A report out today number of sheep and cattle in the UK should be reduced by between a fifth and a half to help combat climate change.

The Committee on Climate Change (CCC) which advises the government on climate change says that fundamental reform is required to ensure land becomes a more effective carbon store.

The critical services we receive from the land; clean water, healthy soils, wildlife, timber and food, are threatened by a warming climate they say, adding that the Government can address these concerns, while ensuring sufficient food production for an increasing population and space for new homes.

Under the Common Agricultural Policy and its predecessors, food production has been rewarded over other services that the land can provide.

Change provides the opportunity to maximise the use of land as a natural store for carbon and as a regulator of natural hazards such as flooding.

The CCC says a 20-50% reduction in beef and lamb pasture could release 3-7m hectares of grassland from the current 12m hectares in the UK.

New land-use policy must promote radically different uses of UK land to support deeper emissions reductions and improve resilience to climate change impacts.

This includes increased tree planting, improved forest management, restoration of peatlands, and shifts to low-carbon farming practices, which improve soil and water quality.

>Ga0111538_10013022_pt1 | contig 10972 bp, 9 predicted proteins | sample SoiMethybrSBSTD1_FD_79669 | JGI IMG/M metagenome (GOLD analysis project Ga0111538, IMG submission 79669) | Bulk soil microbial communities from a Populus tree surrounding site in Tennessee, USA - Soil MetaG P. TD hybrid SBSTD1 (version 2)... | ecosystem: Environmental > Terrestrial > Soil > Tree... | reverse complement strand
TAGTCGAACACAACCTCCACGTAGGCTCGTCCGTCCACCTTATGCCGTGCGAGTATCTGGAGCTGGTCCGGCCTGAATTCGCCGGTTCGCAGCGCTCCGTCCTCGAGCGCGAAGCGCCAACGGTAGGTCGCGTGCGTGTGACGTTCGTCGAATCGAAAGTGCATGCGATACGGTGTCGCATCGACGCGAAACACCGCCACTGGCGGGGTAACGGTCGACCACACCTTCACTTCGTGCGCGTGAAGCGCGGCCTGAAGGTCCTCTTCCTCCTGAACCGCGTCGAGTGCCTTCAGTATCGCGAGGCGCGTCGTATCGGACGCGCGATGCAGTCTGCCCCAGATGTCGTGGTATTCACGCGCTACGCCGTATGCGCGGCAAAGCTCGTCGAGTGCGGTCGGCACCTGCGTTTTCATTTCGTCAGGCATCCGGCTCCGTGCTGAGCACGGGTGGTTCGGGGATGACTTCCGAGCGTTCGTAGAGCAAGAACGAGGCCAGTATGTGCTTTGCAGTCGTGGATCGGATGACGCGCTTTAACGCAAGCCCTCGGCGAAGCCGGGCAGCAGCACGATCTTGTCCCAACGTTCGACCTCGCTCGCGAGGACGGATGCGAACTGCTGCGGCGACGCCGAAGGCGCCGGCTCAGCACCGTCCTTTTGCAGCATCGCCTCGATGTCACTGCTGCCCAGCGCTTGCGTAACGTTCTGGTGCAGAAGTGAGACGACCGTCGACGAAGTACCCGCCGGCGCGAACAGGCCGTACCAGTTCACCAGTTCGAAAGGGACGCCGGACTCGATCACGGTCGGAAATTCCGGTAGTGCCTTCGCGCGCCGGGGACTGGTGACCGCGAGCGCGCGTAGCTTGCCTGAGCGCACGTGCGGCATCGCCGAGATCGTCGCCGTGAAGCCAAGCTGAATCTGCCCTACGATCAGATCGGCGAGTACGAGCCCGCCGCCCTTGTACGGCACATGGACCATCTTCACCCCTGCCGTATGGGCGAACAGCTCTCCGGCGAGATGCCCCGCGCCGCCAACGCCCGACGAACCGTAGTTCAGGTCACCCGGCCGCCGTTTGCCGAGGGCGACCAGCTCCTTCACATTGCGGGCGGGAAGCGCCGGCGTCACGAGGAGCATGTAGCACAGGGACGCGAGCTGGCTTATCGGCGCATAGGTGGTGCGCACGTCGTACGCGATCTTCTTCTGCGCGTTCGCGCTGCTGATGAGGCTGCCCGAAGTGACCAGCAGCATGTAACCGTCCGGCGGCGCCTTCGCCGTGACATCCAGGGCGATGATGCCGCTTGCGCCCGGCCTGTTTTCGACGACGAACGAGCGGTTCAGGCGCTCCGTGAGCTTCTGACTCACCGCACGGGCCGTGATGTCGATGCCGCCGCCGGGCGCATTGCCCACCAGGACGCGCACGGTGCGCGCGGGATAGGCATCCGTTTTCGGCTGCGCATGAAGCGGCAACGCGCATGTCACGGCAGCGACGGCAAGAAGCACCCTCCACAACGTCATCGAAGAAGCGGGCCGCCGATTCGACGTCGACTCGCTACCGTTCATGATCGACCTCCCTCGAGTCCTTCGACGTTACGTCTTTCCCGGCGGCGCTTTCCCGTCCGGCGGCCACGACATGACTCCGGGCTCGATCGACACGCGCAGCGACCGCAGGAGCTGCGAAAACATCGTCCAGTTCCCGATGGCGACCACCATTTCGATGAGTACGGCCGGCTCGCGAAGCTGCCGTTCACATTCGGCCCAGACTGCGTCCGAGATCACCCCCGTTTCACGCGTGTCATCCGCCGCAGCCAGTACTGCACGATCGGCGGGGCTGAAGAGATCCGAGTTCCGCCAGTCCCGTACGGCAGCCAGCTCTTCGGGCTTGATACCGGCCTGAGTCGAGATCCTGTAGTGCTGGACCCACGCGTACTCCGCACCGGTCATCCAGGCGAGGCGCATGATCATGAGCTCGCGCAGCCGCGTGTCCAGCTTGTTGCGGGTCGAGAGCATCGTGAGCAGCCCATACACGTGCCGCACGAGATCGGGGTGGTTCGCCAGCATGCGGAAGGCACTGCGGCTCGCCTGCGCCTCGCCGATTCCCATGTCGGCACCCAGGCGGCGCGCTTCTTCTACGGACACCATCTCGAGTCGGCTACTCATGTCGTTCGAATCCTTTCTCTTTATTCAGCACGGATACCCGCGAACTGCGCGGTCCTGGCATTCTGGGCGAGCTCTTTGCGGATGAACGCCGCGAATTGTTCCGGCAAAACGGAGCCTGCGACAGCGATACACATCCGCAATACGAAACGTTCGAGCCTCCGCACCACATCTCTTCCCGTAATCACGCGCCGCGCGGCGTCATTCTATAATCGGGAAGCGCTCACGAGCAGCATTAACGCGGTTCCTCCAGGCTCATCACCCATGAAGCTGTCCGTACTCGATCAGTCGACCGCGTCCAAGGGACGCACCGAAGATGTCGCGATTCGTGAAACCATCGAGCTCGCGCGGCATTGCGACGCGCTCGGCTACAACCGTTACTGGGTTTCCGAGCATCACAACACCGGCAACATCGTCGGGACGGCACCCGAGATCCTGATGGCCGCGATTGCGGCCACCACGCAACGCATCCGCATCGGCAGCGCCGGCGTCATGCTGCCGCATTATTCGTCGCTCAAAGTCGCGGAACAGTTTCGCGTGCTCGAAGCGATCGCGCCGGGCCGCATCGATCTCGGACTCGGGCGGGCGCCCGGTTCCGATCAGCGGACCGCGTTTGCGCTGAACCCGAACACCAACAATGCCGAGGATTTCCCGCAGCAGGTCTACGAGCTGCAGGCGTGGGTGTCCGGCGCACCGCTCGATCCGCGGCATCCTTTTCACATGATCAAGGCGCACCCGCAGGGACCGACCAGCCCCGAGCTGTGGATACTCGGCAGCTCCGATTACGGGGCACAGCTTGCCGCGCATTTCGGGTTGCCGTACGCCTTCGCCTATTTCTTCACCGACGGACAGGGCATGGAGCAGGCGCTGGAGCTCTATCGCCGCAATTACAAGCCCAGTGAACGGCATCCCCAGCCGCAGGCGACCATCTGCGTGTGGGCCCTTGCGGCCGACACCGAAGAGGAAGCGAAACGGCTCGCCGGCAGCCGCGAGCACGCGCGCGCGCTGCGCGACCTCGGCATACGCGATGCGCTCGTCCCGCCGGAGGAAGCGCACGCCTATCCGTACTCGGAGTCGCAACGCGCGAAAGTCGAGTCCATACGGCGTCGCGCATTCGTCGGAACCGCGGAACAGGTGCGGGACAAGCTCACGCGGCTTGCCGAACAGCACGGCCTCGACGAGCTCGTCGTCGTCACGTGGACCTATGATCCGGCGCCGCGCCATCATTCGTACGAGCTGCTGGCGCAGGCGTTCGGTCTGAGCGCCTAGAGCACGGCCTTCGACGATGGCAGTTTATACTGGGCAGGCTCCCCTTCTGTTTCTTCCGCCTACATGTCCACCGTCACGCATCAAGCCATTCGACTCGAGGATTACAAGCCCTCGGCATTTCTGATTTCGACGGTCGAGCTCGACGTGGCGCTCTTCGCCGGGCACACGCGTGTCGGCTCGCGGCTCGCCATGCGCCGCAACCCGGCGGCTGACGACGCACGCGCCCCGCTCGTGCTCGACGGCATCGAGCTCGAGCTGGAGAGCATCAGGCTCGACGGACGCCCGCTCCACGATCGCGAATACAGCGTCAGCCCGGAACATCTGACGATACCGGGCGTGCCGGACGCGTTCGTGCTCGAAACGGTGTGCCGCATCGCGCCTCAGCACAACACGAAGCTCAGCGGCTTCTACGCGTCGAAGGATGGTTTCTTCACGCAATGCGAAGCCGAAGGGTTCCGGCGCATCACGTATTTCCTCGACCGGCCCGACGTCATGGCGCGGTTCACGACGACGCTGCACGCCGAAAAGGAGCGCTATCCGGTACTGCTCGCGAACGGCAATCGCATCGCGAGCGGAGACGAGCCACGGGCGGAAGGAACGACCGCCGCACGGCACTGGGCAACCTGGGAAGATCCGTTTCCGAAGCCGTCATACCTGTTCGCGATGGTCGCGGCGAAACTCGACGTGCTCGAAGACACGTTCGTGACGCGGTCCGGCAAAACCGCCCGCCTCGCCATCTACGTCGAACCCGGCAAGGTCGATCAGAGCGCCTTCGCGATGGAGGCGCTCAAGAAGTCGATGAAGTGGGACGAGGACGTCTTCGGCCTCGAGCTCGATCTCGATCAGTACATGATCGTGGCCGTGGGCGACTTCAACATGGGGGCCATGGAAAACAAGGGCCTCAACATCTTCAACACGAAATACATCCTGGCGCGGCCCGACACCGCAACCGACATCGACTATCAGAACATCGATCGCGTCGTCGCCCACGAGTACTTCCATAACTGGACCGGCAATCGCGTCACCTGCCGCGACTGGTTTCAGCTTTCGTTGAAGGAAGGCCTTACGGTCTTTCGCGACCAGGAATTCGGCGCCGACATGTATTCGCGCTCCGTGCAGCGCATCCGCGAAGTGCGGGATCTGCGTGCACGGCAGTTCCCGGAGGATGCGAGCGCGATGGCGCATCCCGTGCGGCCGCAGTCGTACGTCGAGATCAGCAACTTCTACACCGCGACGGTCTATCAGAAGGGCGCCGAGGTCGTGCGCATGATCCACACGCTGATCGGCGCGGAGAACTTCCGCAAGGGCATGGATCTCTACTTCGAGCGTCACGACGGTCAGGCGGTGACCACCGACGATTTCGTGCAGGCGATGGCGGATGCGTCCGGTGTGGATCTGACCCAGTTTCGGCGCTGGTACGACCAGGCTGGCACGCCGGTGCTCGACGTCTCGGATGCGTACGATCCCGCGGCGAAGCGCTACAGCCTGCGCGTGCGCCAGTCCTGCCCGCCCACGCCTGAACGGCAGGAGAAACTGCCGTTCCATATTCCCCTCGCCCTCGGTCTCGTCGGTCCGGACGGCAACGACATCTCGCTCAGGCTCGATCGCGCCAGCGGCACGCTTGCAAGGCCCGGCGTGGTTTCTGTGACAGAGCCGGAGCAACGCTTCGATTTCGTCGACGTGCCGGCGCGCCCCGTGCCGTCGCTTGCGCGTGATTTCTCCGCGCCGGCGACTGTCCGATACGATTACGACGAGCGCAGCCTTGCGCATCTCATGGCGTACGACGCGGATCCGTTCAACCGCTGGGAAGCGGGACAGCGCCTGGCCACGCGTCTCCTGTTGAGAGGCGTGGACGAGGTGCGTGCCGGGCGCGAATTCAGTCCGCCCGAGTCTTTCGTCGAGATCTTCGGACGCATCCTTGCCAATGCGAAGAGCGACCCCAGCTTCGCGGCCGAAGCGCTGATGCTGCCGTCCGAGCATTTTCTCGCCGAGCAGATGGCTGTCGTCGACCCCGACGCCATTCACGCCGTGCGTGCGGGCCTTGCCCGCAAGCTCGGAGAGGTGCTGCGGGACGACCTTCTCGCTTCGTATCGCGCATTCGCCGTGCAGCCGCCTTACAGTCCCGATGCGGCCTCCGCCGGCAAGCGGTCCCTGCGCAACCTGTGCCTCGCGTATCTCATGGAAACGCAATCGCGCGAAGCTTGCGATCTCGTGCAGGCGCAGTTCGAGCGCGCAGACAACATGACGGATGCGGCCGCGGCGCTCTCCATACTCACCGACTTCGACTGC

These will help to reduce flood risk and improve the condition of semi-natural habitats such as woodlands and we
Alternative uses of land can be economic for farmers and land managers, but Government must provide help for them to transition.

Assistance is needed with skills, training and information to implement new uses of land.

Support for high up-front costs and financing to aid that transition are also required. Land managers must have better access to information about the impacts of a changing climate.

Lord Deben, Chairman of the Committee on Climate Change (CCC), said:

“Land is our most precious natural asset but the way we use land in this country needs fundamental reform. We must ensure our use of land helps to reduce the emissions that are warming our atmosphere. We must also improve the resilience of the land to climate change. New legislation on agriculture and the environment provide us with a unique opportunity to reward land owners and farmers for actions such as tree planting, restoring peatlands and improving soil and water quality.



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